Correspondence, minutes, syllabi, lecture notes, printed material, photographs and artifacts documenting the professional career of dentist and dental educator William B. Dunning.
The bulk of the papers dates from about 1900 to 1940. Dunning's work as an editor of the Journal of the Allied Dental Societies and his involvement with the Columbia University School of Dental and Oral Surgery are particularly well-documented.
Major correspondents include S.E. Davenport, Sr., S.E. Davenport, Jr., William J. Gies, Edward Kirk, and Henry S. Dunning. Personal letters are rare, with even most of the letters from his brother, Henry S. Dunning, concerned with professional matters. The papers also include many dental instruments and other artifacts, most of which appear to have belonged to Henry S. Dunning.
Series I. Personal correspondence.
Letters from family members and close professional colleagues such as S. E. Davenport, Jr. and William J. Gies, though the correspondence from the latter group is more professional than personal in nature. In addition, there is a folder of notes and background material on the genealogy of the Dunning and related families.
Series II. Professional journalism and articles.
Dunning's editorship (1912-1918) of the Journal of the Allied Dental Societies is well documented and includes correspondence with fellow editors, and with contributors, subscribers, printers and advertisers. It provides a full picture of the operations of a professional journal in the early 20th century. Correspondence relating to Dunning's co-authorship with S.E. Davenport, Jr. of A Dictionary of Dental Science and Art (1936) documents the long gestation of this volume (1915-1936). Records of Dunning's involvement with the Journal of Dental Research contain much correspondence with William J. Gies, its editor. In addition, there are many reprints and manuscripts of Dunning's own scientific articles.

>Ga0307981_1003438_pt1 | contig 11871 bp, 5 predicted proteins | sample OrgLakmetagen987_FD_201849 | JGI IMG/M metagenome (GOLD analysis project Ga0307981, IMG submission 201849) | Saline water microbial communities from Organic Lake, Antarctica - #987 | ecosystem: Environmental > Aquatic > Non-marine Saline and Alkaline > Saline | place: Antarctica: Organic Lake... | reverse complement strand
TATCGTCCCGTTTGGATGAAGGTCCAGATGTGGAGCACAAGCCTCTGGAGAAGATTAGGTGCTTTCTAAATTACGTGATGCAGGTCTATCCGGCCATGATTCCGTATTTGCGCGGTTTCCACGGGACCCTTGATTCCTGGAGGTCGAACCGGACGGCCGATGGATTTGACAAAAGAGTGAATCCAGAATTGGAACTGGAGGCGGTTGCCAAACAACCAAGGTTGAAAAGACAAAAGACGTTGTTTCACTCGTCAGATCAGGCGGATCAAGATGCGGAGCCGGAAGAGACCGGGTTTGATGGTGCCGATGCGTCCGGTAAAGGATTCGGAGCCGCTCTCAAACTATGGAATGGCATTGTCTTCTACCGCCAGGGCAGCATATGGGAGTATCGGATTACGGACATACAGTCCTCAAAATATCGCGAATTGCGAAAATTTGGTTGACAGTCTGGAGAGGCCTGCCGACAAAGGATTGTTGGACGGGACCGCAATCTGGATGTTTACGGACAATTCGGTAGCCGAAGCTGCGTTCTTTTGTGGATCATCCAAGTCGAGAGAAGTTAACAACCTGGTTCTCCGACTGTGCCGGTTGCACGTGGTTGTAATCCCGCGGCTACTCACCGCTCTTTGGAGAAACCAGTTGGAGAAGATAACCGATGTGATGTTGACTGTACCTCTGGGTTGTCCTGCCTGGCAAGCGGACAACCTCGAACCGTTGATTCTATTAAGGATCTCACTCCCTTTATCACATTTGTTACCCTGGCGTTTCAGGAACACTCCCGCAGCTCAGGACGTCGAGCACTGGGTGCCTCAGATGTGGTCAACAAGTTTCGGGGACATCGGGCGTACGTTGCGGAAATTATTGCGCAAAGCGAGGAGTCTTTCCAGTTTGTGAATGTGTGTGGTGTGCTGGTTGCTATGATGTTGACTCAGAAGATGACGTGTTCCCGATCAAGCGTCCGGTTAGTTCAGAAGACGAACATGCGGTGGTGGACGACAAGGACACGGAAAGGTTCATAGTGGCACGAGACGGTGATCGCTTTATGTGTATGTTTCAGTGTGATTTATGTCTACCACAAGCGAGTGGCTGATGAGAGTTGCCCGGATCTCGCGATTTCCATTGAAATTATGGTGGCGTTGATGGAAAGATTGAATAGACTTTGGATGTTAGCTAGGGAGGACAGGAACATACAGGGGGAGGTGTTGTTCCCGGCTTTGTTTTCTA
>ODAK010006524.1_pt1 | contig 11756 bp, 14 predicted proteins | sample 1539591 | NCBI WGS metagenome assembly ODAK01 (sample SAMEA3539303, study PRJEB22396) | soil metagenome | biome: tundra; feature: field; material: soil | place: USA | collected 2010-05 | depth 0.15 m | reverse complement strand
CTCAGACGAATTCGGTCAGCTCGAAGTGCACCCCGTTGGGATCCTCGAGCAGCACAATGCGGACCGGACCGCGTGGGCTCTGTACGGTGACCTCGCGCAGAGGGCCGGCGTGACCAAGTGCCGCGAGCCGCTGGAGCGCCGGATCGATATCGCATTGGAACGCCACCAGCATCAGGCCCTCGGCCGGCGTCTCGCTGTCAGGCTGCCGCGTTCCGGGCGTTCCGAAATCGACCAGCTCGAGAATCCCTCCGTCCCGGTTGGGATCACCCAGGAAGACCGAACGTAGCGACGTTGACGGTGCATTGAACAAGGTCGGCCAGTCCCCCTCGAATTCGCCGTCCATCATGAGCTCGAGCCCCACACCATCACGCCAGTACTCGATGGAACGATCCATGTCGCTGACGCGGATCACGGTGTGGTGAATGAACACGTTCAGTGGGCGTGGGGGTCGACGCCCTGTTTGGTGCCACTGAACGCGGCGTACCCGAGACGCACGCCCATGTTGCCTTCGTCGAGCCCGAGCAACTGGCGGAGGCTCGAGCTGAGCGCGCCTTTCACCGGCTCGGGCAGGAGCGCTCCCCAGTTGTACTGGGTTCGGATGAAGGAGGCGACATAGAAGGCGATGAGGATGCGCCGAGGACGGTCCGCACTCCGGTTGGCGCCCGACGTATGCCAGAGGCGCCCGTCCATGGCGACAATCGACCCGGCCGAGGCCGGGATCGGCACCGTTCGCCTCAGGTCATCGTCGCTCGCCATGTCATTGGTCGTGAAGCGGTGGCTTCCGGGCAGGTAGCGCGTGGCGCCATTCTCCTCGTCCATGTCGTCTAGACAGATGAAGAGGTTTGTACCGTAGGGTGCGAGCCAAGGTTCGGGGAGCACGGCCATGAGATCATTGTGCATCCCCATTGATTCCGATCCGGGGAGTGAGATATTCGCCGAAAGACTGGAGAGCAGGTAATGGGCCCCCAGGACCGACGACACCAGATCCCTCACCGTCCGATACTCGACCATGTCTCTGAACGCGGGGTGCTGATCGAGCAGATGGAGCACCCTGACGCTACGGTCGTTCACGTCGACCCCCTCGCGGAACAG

Series III. Columbia University School of Dental & Oral Surgery/Dental education.
The papers are rich in records documenting the founding and early years of Columbia's School of Dental and Oral Surgery (SDOS): correspondence, 1915-1940; newspaper clippings, 1916-1917; syllabi, lecture notes, examinations and other course materials; programs; and fundraising material. They reveal that Dunning and his brother, Henry S. Dunning, played prominent roles in the inception and early years of the SDOS. In addition, the series has letters and reminiscences of J. Howard Reed, founder of the College of Dental and Oral Surgery of New York (CODOS) (founded in 1892 as the New York Dental College), which merged with Columbia in 1923; CODOS printed material, including catalogues and class schedules; and a small amount of printed material from the New York College of Dentistry (now the New York University College of Dentistry). Printed material relating to SDOS is in Series VI.
Series IV. Professional organizations.
Among the many organizations documented in the records, there is much on the First District Dental Society of New York, though comparatively little relating to Dunning's tenure as its President (1916-1917). Instead, much of the correspondence documents his role as contributing editor of the Society's journal (1919-1939). There are also records of Dunning's work with the Dental Society of the State of New York, 1911-1939; the New York Academy of Dentistry; the New York Odontological Society; and the Dental Health Committee of the New York Tuberculosis and Health Association.
Series V. Henry S. Dunning.
Correspondence, typescript and printed articles, dental illustrations and World War I memorabilia of Henry S. Dunning (1881-1957), younger brother of William B. Dunning. Henry S. Dunning was both a dentist (New York College of Dentistry, 1904) and surgeon (Columbia University College of Physicians & Surgeons, 1911). He served as a maxillofacial surgeon with the U.S. Army Medical Corps during World War I and was professor of oral surgery at the Columbia University School of Dental & Oral Surgery (1923-1948).
Series VI. Artifacts.
Includes photographs, many of them World War I scenes that probably came from Henry S. Dunning; a certificate of membership; a watercolor sketch by W.B. Dunning; and much printed material including dental school catalogs from both Columbia and other universities; a 1919 yearbook of the College of Dental and Oral Surgery of New York (CODOS); and dental instruments, many of which seem to have belonged to Henry S. Dunning.